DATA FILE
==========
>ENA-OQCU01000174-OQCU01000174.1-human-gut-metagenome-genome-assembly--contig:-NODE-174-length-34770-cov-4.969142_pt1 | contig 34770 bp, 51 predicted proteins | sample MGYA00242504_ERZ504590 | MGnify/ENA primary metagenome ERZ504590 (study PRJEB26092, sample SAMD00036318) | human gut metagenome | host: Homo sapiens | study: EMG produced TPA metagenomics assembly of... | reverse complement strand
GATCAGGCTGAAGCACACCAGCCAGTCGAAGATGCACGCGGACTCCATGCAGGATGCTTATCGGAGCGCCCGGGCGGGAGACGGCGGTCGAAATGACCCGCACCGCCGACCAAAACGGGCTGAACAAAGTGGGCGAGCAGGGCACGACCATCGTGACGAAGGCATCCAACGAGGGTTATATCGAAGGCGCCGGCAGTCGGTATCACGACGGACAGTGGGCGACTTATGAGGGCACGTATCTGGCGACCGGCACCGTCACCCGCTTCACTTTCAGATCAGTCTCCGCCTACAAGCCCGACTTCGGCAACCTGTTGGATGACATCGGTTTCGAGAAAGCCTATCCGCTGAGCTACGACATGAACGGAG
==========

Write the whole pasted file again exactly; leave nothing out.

>ENA-OQCU01000174-OQCU01000174.1-human-gut-metagenome-genome-assembly--contig:-NODE-174-length-34770-cov-4.969142_pt1 | contig 34770 bp, 51 predicted proteins | sample MGYA00242504_ERZ504590 | MGnify/ENA primary metagenome ERZ504590 (study PRJEB26092, sample SAMD00036318) | human gut metagenome | host: Homo sapiens | study: EMG produced TPA metagenomics assembly of... | reverse complement strand
GATCAGGCTGAAGCACACCAGCCAGTCGAAGATGCACGCGGACTCCATGCAGGATGCTTATCGGAGCGCCCGGGCGGGAGACGGCGGTCGAAATGACCCGCACCGCCGACCAAAACGGGCTGAACAAAGTGGGCGAGCAGGGCACGACCATCGTGACGAAGGCATCCAACGAGGGTTATATCGAAGGCGCCGGCAGTCGGTATCACGACGGACAGTGGGCGACTTATGAGGGCACGTATCTGGCGACCGGCACCGTCACCCGCTTCACTTTCAGATCAGTCTCCGCCTACAAGCCCGACTTCGGCAACCTGTTGGATGACATCGGTTTCGAGAAAGCCTATCCGCTGAGCTACGACATGAACGGAG